Over 60 Percent of AWS Environments Exposed to Zenbleed Attacks

AMD Zenbleed 2 processors were found vulnerable to use-after-free flaws, enabling data theft. While the exploitation of this flaw demands local code execution, less likely in cloud setups.

The Zenbleed vulnerability that is documented recently puts more than 60 percent of AWS environments at risk, impacting AMD Zen 2 processors.

Cybersecurity researchers at Wiz, a cloud security startup, reported about this new attack chain using the cross-process info leak vulnerability in AMD Zen 2 Processors, Zenbleed, which is tracked as ‘CVE-2023-20593’.

Flaw Profile

  • CVE ID: CVE-2023-20593
  • Description: Under specific microarchitectural circumstances, an issue in “Zen 2” CPUs may allow an attacker to access sensitive information potentially.
  • Source: Advanced Micro Devices Inc.
  • NVD Published Date: 07/24/2023
  • NVD Last Modified: 07/27/2023

Tavis Ormandy from Project Zero was the one who uncovered the Zenbleed vulnerability. CVE-2023-20593 is a rare vulnerability that stems from the misuse of the vzeroupper instruction during speculative execution in contemporary processors.

Unlike side-channel flaws, this attack swiftly affects AMD Zen 2 CPUs without complex provisions.

Using fuzzing and performance counters, the researcher pinpointed hardware events and validated them with “Oracle Serialization.” By comparing execution with serialized oracle, inconsistencies emerged, unveiling CVE-2023-20593 in Zen 2 CPUs.

The flaw enabled an optimized exploit, granting access to sensitive data from diverse system operations, including:-

  • Virtual machines
  • Sandboxes
  • Containers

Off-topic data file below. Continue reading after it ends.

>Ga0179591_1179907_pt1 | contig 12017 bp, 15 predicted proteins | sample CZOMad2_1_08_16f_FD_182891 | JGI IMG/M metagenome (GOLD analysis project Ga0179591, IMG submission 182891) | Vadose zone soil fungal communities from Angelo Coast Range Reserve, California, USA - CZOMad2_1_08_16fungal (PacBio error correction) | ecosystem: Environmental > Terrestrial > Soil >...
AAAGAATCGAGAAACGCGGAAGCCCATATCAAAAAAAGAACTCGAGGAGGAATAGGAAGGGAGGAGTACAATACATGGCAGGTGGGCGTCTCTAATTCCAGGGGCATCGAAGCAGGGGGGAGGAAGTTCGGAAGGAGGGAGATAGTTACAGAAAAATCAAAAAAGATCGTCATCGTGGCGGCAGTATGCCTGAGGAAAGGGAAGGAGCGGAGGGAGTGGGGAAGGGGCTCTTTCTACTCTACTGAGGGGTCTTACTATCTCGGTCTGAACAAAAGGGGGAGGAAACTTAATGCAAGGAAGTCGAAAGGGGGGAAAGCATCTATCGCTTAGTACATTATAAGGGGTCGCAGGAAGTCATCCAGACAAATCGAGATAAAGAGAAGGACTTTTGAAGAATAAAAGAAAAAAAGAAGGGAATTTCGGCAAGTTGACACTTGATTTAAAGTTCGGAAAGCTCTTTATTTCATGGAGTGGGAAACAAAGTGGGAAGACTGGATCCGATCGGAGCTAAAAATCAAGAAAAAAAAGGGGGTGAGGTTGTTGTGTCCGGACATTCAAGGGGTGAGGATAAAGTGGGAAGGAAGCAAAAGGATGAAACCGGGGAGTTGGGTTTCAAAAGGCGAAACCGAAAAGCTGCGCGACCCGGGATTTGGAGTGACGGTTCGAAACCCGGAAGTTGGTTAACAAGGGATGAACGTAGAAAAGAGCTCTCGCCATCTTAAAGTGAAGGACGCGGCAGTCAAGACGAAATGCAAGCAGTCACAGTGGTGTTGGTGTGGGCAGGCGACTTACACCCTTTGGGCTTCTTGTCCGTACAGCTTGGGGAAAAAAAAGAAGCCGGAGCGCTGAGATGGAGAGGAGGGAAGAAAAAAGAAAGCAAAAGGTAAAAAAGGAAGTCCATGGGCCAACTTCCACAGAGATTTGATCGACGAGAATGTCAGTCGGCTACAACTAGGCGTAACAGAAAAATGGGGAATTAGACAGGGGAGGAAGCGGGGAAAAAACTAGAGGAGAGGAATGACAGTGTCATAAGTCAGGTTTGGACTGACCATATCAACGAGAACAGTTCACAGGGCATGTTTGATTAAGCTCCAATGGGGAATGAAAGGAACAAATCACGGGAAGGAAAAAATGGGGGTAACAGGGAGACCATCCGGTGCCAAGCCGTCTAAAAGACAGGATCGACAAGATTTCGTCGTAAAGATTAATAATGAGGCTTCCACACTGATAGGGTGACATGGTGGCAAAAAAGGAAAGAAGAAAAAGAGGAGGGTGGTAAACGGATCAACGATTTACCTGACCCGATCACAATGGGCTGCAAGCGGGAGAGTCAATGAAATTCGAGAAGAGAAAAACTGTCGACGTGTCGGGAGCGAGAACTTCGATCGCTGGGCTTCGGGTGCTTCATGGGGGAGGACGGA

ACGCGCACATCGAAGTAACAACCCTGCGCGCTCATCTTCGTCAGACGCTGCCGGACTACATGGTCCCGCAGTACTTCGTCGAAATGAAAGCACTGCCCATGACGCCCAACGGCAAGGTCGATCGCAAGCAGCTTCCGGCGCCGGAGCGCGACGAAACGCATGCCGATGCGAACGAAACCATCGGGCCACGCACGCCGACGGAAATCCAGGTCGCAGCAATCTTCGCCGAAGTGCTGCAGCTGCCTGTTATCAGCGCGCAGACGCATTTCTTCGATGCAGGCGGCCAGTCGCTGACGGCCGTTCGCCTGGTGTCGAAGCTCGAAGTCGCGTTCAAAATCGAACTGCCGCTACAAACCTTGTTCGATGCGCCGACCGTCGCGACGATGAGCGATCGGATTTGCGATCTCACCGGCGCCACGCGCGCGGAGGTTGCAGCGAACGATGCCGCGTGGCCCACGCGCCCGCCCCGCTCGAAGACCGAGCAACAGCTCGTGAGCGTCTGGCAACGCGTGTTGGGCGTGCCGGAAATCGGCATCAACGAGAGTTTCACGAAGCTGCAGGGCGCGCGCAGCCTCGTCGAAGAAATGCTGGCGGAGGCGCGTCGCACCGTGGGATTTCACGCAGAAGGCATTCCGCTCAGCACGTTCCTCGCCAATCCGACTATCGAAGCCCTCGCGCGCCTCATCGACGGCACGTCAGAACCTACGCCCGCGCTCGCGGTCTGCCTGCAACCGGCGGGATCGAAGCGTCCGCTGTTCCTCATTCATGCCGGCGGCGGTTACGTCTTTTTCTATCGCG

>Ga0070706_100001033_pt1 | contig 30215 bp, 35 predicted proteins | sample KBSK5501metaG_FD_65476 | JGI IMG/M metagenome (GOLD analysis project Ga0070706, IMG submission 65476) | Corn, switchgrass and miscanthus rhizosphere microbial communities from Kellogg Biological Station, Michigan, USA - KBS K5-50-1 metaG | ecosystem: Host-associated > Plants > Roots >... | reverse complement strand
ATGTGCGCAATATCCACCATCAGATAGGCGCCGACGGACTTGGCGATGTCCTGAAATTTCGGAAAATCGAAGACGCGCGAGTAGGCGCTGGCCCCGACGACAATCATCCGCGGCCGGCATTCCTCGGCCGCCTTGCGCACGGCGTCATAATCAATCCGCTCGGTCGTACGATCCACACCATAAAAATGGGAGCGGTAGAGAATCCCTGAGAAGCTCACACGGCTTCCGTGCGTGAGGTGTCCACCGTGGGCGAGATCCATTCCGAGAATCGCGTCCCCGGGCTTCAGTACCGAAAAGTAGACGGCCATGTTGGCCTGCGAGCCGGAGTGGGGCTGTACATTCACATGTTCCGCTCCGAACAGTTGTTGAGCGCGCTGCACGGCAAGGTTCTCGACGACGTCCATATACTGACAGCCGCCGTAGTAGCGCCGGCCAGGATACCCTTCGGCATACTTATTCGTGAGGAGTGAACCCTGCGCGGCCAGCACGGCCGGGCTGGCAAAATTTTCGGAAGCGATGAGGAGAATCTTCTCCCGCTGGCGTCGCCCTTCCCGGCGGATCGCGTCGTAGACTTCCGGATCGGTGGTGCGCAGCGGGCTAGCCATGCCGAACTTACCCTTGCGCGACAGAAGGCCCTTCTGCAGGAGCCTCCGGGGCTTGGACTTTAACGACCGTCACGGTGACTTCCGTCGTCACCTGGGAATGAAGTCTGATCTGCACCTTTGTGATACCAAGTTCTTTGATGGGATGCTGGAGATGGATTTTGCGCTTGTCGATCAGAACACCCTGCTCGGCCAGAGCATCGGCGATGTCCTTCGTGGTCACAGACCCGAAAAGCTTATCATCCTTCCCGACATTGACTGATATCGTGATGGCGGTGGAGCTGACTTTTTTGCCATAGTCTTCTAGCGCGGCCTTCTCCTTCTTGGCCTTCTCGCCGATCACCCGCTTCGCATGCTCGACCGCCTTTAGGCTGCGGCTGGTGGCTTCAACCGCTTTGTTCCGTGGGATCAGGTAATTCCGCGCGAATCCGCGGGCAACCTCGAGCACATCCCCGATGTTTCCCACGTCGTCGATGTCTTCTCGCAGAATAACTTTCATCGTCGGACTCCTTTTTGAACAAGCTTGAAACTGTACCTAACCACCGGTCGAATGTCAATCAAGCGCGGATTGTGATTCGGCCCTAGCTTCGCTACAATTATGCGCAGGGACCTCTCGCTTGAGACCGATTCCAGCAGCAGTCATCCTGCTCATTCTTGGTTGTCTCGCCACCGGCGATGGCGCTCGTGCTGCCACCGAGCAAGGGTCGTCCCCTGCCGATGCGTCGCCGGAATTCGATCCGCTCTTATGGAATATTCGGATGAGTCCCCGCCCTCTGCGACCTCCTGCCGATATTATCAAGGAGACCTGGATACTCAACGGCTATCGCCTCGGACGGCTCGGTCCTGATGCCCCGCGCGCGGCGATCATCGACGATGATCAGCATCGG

Wiz Research data reveals 62% of AWS environments are at risk from Zenbleed, with Zen 2 CPUs in EC2 instances.

Products Affected

All the AMD CPUs that are built on the Zen 2 architecture were affected, and here below we have mentioned them:-

  • Ryzen 3000 (“Matisse”) 
  • Ryzen 4000U/H (“Renoir”)  
  • Ryzen 5000U (“Lucienne”) 
  • Ryzen 7020 
  • ThreadRipper 3000 
  • Epyc server (“Rome”) 

Moreover, this vulnerability is a completely independent flaw; in short, it’s not dependent on any specific OS. While the cloud experts predict “Rome” CPUs in AWS hosting most affected VM instances, including EC2 types:-

  • C5a
  • C5ad
  • G4ad
  • G5

In Azure, this includes the following VMs:-

  • HBv2
  • Da_v3
  • Ea_v3

While in GCP, this includes the following VMs:-

  • n2d-s2 (Rome)
  • n2d-s4 (Rome)
  • n2d-s8 (Rome)


For Zenbleed-affected CPUs, apply AMD’s microcode update or wait for a BIOS fix from vendors. But, in this scenario, the cloud providers handle it best, while VMs may have some mitigations.

To verify Zenbleed impact on your Linux VM, follow these manual steps for checking the host machine:-

  • Run the following command to check your host’s CPU model:

$ lscpu -J | grep ‘Model name’

  • Then you have to search online for information on the CPU model’s architecture.
  • After that, you have to determine if the CPU model uses the Zen 2 microarchitecture.
  • If it uses Zen 2 microarchitecture, then proceed to the next step.
  • But, if it doesn’t use Zen 2 microarchitecture, then your machine is not affected by Zenbleed.
  • Now, you have to verify the current microcode version on your machine.
  • Then, confirm if the microcode version is 0x0830107A, which is the latest version.
  • After that, you have to run the following command to check the microcode version:

$ grep ‘microcode’ /proc/cpuinfo

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Eswar is a Cyber security reporter with a passion for creating captivating and informative content. With years of experience under his belt in Cyber Security, he is reporting data breach, Privacy and APT Threats.